What's Really in Fast Food

7:15:00 AM

** originally published in The Life Center of Connecticut blog March 4th 2016

We’ve all wondered it, right? You look down at that juicy burger or nuggets or fries and wonder - what’s really in fast food? The rumors have included everything from plastic and silicone to maggots, soy, perfume, and scary looking low grade meat. But what’s really going on in fast food?

Years ago, my very first job as a teenager was working at my local McDonald’s. I lived in a blissfully ignorant world where all food was what it said it was and I didn’t need to think beyond that. But my mind began to change in the few weeks that I worked there. Working the fry-o-later made my skin completely break out in the worst acne I ever had. I found the shake  mix terrifying, as it came in a big, thick, off-white blob you poured into a machine and poof, shake comes out. Worst of all was the rumor from the cooks that the burgers were only 30% beef, the rest was heavily perfumed soy and filler. That the corporation paid the best perfume companies in the world to make this less than meat concoction to smell and taste like a cheeseburger. I lasted 8 weeks at that job.

So the question looms, what’s really in fast food?  First, let’s start with white slime and pink slime. You may remember these terms from the Taco Bell scandal, where it was uncovered that only 30% of their ground beef was actual beef, the rest was “pink slime”. (Taco Bell has since stated this problem has been rectified and now uses 100% beef.) According to Wikipedia, white slime is defined as: Mechanically separated meat (MSM), mechanically recovered/reclaimed meat (MRM), or mechanically deboned meat (MDM) is a paste-like meat product produced by forcing pureed or ground beef, pork, turkey or chicken, under high pressure through a sieve or similar device to separate the bone from the edible meat tissue.* However, pink slime is slightly more sinister. Wikipedia differentiates it as a: process [that] entails pureeing or grinding the carcass left after the manual removal of meat from the bones and then forcing the slurry through a sieve under pressure. This puree includes bone, bone marrow, skin, nerves, blood vessels, and the scraps of meat remaining on the bones. The resulting product is a blend of muscle (meat) and other tissues not generally considered meat.*  Now do you really want to put a nugget in your mouth after reading that?

Courtesy of YouTube, you can see a video explaining this mechanical process better. A clip of chef, Jamie Oliver showing school kids what many chicken nuggets are made from: https://youtu.be/mKwL5G5HbGA

A fast food hamburger isn’t that much better from the pink slime description. An article from Collective Evolution showed a typical ingredient list for many fast food restaurants. As follows:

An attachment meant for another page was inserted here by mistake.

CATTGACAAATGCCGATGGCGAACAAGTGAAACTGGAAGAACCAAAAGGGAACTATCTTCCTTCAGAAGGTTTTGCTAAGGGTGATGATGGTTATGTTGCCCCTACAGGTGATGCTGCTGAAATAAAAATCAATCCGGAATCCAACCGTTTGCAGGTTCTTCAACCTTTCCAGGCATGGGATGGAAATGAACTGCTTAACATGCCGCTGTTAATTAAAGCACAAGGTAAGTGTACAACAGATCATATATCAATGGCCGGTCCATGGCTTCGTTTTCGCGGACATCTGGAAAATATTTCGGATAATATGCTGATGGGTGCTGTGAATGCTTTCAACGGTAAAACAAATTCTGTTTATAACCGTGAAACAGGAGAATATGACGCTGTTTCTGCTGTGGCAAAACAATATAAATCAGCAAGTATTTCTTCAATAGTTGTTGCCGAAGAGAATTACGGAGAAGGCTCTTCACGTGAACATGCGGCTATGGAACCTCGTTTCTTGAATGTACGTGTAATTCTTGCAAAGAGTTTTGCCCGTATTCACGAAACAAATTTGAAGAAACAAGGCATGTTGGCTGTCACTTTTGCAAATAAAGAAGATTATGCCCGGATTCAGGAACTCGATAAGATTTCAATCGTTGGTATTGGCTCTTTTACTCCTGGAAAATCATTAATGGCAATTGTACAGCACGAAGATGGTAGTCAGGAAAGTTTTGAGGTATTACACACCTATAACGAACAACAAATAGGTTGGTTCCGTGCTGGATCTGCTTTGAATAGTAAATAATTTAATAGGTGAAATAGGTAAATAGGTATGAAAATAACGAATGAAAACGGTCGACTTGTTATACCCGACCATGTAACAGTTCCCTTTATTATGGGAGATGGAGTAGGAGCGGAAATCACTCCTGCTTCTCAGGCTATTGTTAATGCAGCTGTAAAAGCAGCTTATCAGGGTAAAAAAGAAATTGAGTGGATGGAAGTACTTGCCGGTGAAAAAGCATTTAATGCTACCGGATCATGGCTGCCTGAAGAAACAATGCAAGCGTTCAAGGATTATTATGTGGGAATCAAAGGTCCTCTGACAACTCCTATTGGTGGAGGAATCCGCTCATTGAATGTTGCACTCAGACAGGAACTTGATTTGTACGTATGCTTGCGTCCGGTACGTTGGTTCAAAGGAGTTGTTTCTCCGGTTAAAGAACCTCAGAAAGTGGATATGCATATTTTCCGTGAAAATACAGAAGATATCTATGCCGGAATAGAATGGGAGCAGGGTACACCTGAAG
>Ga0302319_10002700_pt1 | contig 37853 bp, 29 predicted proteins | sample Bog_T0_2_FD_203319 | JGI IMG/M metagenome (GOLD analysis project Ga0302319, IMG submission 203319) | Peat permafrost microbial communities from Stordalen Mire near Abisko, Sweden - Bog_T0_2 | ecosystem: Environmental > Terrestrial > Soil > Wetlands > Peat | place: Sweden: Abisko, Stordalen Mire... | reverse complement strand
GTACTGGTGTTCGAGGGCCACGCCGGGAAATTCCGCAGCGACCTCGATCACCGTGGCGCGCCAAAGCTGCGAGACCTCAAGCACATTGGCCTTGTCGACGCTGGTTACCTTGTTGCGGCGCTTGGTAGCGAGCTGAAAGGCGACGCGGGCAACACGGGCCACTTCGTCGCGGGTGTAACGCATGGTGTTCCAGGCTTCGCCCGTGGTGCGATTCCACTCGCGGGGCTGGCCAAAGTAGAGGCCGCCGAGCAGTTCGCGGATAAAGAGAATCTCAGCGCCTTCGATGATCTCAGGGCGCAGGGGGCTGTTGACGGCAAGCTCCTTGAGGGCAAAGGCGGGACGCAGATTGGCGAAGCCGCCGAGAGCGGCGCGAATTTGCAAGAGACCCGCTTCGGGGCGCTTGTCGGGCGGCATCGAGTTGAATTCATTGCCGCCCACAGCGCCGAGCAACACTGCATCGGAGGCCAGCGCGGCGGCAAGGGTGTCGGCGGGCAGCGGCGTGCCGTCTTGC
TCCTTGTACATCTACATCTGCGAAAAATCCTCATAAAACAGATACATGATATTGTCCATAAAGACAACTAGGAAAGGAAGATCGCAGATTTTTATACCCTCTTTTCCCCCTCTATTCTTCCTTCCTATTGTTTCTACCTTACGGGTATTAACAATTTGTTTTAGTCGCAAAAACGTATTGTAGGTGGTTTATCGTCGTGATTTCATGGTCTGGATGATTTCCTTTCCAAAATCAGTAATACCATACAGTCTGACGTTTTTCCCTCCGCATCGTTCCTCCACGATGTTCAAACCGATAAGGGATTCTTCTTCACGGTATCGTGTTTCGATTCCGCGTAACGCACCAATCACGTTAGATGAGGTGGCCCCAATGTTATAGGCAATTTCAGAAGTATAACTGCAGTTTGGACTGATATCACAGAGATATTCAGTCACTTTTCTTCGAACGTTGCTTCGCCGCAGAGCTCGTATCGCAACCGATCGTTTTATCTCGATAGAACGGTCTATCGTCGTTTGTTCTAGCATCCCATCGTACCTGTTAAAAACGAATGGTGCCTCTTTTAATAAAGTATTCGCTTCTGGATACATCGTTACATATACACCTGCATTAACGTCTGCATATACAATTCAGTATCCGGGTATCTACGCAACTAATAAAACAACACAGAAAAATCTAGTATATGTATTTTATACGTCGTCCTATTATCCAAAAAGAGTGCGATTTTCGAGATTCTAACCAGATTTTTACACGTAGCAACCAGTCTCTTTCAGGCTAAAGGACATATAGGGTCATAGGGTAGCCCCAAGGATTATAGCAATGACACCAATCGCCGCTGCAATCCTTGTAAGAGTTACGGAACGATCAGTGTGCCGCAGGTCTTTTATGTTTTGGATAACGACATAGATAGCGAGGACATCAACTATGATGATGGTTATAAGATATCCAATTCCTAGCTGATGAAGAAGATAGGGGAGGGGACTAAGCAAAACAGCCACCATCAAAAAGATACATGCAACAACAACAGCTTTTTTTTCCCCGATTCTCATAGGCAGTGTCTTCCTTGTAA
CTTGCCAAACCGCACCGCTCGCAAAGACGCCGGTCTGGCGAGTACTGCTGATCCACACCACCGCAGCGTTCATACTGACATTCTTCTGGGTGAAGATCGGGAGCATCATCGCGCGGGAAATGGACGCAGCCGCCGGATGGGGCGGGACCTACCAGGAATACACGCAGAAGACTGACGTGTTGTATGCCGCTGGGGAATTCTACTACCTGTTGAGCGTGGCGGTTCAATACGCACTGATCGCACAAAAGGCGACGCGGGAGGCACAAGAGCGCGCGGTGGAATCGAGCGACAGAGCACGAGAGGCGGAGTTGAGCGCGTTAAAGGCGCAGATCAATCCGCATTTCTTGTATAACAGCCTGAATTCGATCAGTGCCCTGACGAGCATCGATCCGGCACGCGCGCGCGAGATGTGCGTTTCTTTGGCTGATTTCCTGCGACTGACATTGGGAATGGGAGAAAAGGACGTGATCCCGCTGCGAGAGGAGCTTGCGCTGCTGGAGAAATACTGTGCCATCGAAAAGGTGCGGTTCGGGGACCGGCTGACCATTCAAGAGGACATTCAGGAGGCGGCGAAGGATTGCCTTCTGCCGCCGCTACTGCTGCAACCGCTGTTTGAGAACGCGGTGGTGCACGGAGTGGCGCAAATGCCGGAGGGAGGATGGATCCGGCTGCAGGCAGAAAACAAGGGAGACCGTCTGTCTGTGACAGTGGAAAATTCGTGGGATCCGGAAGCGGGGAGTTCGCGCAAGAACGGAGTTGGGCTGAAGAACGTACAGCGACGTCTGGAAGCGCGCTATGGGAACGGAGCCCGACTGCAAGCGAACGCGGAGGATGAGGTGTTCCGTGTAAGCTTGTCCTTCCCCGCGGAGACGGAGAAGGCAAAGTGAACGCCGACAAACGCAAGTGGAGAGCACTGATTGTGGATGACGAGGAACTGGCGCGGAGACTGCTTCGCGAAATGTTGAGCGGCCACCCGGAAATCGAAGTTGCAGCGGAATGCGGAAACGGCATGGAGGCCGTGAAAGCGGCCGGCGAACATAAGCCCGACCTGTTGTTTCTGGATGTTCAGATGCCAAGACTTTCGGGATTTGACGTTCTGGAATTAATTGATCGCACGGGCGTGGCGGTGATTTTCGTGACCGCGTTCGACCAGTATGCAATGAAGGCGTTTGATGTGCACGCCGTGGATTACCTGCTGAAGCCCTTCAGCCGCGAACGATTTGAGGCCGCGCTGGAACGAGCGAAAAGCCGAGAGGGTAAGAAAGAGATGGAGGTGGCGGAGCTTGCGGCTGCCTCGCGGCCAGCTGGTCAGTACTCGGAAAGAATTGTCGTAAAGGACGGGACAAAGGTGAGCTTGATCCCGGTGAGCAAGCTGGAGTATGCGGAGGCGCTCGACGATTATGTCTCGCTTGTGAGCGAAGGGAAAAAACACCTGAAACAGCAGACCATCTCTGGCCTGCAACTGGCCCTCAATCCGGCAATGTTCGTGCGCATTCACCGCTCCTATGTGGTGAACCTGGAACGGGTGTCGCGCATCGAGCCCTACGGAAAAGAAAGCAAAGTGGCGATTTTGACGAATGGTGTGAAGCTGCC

Water content by weight ranged from 37.7 to 62.4 percent, an average of 49 percent
Meat content in the hamburgers ranged from 2.1 percent to 14.8 percent, an average of 12.1 percent (even LESS then the McDonald’s rumor above!)
Electron microscopy revealed the existence of preserved skeletal muscle
Connective tissues
Blood vessels
Peripheral nerves
Adipose Tissue
Plant material
Since 2012, many fast food companies have claimed to remedy their menu by offering healthier options to choose from. Many places now carry at least a basic salad, veggies or apple slices, and wraps. But did you know many of those things are sprayed or dusted with propylene glycol? Propylene glycol is a type of propane with a sweet flavor that  includes water, acetone and chloroform. This is done in the name of a longer shelf life. Even the “healthy” options are pumped full of chemicals. The scary thought, a lot of these healthy menu options are given to our children as a substitute. We’re giving our children chloroform to eat.
I believe great strides are just beginning to be made in the fast food industry and our food supply in general. From the way I see it, all fast food offers no food of nutritional value. Even the healthier options are tainted with some kind of chemical preservative. It barely deserves the description of food. Why put that in your body as fuel?

Resources for this article:

*Wikipedia - definition for Mechanically Separated Meat, https://en.wikipedia.org/wiki/Mechanically_separated_meat
Wikipedia - definition for Pink Slime,
*HuffPost Tatse - These Disturbing Fast Food Truths Will Make You Reconsider Your Lunch 11/20/2013, updated 5/12/2014 by Renee Jacques
*Collective Evolution article - Study Shows Fast Food Can Contain As Little As 2% Meat 8/3/2013 by Arjun Walia http://www.collective-evolution.com/2013/08/03/study-shows-fast-food-burgers-can-contain-as-little-as-2-actual-meat/

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